Date: August 5, 1988
Location: Oshkosh, WI
By: Suzanne Lehman
Newspaper: The Oshkosh Northwestern
“You don’t have to be young and male to have an exciting life and do all the things you want to do,” says Experimental Aircraft Association enthusiast Marjorie Van Vliet.
Ms. Van Vliet is a woman with a mission. At age 65, she is planning to fly a single-engine plane around the globe in a personal effort to promote world peace. Her flight will make her the oldest woman to fly around the world alone and the first general aviation pilot to fly across the Soviet Union.
Her trip is supported by elected officials in her home state of Rhode Island, the EAA, the Ninety-Nines and corporate sponsors.
Two years ago Ms. Van Vliet completed a flight across the United States on behalf of CASA, an advocacy group for abused and neglected children. Now, as an active Citizen at Work for World Peace, she plans to expand her activities with “80 Days Around the World” in 1989.
A private pilot with aerobatic experience in addition to her instrument and commercial ratings, she is a professor of English at the Community College of Rhode Island in Warwick and a professional photographer.
Ms. Van Vliet spoke at a recent workshop at the EAA convention. She was wearing a T-shirt of her own design depicting a dove encircling the globe. Since her husband died 25 years ago, she has “been learning to be myself, without a husband.”
She was 55 years old when she learned to fly.
“I have found (that at any time of life) you can change your self-image and the way you feel about yourself,” Ms. Van Vliet said. “It gave me a tremendous sense of power, and it changed my life.”
Her goal of promoting international understanding rests on the firm belief that one-to-one contacts between ordinary citizens are what make the difference.
It was the late President Dwight Eisenhower, she recalled, who said that when the people lead (in demanding peace), the governments will follow.
“We need to do a lot of ‘people-leading,'” she said. “I believe that if hundreds of thousands of people in America and hundreds of thousands in the Soviet Union become close friends, it would be more difficult for our governments to wage war.”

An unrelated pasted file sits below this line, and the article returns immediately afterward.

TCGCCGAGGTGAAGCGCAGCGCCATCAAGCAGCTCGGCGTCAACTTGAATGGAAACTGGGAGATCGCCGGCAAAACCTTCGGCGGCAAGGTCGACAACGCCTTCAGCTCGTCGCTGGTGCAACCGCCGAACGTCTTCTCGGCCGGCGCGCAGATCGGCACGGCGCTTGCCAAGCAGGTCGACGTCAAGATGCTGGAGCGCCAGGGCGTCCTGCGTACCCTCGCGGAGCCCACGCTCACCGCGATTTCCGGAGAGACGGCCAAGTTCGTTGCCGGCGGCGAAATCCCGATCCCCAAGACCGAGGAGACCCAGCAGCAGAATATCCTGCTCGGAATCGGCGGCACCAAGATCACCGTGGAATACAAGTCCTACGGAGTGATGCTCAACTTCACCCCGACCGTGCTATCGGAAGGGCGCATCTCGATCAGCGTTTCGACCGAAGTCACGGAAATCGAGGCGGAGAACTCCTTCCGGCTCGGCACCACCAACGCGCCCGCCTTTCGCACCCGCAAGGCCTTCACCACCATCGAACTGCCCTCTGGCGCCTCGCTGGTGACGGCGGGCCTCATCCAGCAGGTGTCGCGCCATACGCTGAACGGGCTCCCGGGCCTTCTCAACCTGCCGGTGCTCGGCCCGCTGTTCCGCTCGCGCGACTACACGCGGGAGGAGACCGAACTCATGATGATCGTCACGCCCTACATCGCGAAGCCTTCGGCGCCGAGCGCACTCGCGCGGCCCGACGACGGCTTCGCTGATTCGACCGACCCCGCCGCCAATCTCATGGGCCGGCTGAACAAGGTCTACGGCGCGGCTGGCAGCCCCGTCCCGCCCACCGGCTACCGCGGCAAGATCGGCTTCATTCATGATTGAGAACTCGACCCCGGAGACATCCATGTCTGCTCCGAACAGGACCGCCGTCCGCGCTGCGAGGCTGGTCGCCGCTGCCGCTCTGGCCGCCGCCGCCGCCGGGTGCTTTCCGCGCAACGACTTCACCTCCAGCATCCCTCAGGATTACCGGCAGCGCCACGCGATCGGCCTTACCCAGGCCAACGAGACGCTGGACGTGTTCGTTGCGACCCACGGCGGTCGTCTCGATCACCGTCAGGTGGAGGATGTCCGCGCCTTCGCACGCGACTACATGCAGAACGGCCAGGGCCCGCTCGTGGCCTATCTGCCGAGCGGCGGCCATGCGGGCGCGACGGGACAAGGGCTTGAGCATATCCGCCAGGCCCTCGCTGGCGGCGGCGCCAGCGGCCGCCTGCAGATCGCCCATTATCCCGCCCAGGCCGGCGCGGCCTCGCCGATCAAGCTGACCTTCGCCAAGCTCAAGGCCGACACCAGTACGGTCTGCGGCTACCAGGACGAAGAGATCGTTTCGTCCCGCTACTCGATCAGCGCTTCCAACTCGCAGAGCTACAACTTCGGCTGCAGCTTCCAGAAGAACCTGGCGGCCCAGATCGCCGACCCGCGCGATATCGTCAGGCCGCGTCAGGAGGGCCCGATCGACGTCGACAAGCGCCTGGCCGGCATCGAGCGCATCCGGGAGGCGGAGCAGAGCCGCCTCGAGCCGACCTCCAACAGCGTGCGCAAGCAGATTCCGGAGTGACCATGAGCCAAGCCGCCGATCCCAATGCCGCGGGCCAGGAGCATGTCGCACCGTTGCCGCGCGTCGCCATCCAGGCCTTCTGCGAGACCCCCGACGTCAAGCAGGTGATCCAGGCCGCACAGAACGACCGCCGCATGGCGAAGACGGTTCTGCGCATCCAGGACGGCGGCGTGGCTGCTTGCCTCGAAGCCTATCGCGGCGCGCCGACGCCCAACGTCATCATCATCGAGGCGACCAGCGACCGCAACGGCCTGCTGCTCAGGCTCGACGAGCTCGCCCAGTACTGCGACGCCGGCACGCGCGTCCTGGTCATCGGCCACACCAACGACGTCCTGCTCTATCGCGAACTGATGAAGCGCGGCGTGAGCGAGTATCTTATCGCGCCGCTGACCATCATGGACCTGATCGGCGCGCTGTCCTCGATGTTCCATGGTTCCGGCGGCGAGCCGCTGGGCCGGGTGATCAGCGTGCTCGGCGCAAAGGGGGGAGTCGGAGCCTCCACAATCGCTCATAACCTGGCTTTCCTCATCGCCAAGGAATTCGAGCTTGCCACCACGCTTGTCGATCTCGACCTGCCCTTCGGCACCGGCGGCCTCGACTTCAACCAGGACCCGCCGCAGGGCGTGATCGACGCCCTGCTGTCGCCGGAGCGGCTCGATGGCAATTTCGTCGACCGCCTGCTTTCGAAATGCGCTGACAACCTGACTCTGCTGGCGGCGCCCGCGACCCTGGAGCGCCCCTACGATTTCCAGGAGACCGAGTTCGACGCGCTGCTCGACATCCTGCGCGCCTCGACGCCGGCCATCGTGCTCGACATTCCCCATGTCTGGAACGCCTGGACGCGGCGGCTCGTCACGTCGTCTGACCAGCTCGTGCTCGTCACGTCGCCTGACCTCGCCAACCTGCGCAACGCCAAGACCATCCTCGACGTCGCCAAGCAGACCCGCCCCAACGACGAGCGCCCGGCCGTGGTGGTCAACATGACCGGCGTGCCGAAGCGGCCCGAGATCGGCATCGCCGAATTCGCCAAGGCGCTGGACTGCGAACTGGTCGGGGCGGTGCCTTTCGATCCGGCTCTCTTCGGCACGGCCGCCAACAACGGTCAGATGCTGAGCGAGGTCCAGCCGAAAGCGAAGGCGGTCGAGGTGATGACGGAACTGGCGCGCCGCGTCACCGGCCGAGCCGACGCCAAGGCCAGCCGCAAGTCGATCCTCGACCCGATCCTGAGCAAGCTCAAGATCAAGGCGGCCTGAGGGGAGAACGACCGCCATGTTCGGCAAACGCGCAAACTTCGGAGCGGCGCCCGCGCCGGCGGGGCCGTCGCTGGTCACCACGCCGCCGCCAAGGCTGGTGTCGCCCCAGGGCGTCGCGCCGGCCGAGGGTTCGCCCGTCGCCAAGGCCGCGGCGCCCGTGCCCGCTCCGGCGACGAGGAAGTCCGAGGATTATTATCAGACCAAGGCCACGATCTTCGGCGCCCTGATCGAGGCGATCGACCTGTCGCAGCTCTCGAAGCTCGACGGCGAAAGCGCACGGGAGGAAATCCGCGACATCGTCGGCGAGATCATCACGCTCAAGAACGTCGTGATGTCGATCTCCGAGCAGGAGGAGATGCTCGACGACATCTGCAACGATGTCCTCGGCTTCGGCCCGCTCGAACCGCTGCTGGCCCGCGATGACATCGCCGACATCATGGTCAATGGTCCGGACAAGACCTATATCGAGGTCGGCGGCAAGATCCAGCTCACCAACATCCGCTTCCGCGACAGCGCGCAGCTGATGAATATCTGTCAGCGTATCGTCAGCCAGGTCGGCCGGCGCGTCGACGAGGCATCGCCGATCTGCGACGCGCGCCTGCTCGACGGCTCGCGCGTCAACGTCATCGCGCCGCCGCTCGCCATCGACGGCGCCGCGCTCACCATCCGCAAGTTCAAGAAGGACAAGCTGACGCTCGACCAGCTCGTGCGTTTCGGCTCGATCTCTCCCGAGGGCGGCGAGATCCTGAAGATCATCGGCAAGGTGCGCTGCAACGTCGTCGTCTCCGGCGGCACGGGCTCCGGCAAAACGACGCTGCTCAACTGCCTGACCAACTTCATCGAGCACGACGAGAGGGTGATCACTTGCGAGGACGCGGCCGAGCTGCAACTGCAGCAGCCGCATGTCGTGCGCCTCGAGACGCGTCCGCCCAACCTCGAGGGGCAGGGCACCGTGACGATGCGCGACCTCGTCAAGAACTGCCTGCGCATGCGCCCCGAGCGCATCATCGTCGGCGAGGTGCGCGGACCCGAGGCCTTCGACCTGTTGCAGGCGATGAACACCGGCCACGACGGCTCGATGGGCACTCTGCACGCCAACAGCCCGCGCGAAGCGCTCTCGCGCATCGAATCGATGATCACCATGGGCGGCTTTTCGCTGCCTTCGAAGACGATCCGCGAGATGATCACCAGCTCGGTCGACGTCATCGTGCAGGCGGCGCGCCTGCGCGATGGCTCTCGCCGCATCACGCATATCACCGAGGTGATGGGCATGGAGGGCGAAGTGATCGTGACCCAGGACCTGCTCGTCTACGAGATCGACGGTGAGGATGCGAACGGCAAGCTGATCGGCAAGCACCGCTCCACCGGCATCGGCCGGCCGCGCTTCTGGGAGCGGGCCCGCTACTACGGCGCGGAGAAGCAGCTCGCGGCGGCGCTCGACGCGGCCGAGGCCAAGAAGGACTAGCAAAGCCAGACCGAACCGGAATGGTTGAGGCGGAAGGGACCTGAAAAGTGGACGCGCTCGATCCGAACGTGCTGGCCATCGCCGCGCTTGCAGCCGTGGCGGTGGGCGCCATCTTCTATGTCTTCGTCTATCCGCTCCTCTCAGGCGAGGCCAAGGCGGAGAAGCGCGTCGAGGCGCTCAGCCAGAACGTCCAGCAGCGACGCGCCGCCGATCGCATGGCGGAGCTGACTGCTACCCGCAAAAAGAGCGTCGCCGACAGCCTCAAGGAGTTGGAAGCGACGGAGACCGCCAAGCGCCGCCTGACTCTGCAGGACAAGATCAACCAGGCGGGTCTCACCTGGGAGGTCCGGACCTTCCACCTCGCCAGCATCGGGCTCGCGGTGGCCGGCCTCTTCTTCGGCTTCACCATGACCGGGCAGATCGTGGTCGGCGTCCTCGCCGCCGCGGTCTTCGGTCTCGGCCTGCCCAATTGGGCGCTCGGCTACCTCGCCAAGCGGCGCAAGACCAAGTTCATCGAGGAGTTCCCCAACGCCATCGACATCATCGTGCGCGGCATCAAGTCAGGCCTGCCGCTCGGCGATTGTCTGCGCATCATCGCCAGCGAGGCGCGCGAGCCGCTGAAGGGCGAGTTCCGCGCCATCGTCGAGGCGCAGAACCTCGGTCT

At air shows around the country, she has discovered that “Americans and Soviets pilots are
absolutely fascinated with each other … I have found there is a tremendous warmth between
Ms. Van Vliet will begin her four-month journey in late March 1989 when she leaves Providence, R.I., for the west coast of the U.S.
From San Diego, she will fly to Mexico, then along the north coast of South America, across the Atlantic to West Africa, then to several Mediterranean countries before arriving in the Soviet Union.
Among her challenges will be the long flight across the Soviet Union and the often hazardous flying conditions over the mountains of Alaska.
Along the way, Ms. Van Vliet will exchange ideas with individuals working for peace in a variety of ways.
In Moscow, she will visit women who joined the Russian Air Force in 1941 as the Nazis swept into the Soviet Union. Known as the “Night Witches,” these volunteers made up three all-woman regiments who served as pilots defending their homeland against the German invaders.
She will also highlight the efforts of general aviation pilots who work for humanitarian organizations. One of them, Wings of Hope, provides disaster relief and medical transportation to needy individuals in underdeveloped countries.
On a more personal note, she will carry hundreds of letters from American youngsters to Russian children looking for pen pals in the U.S.
When she returns, she plans to produce an illustrated book on her adventures and to lecture in the U.S. and Canada. The 1989 EAA convention is definitely on the agenda.
“Peace is a major issue of our time.” Ms. Van Vliet said. “I believe we can take one small step toward peace by encouraging friendships among the ‘ordinary’ citizens of the world … If we don’t keep the peace, we face the ultimate environmental disaster.”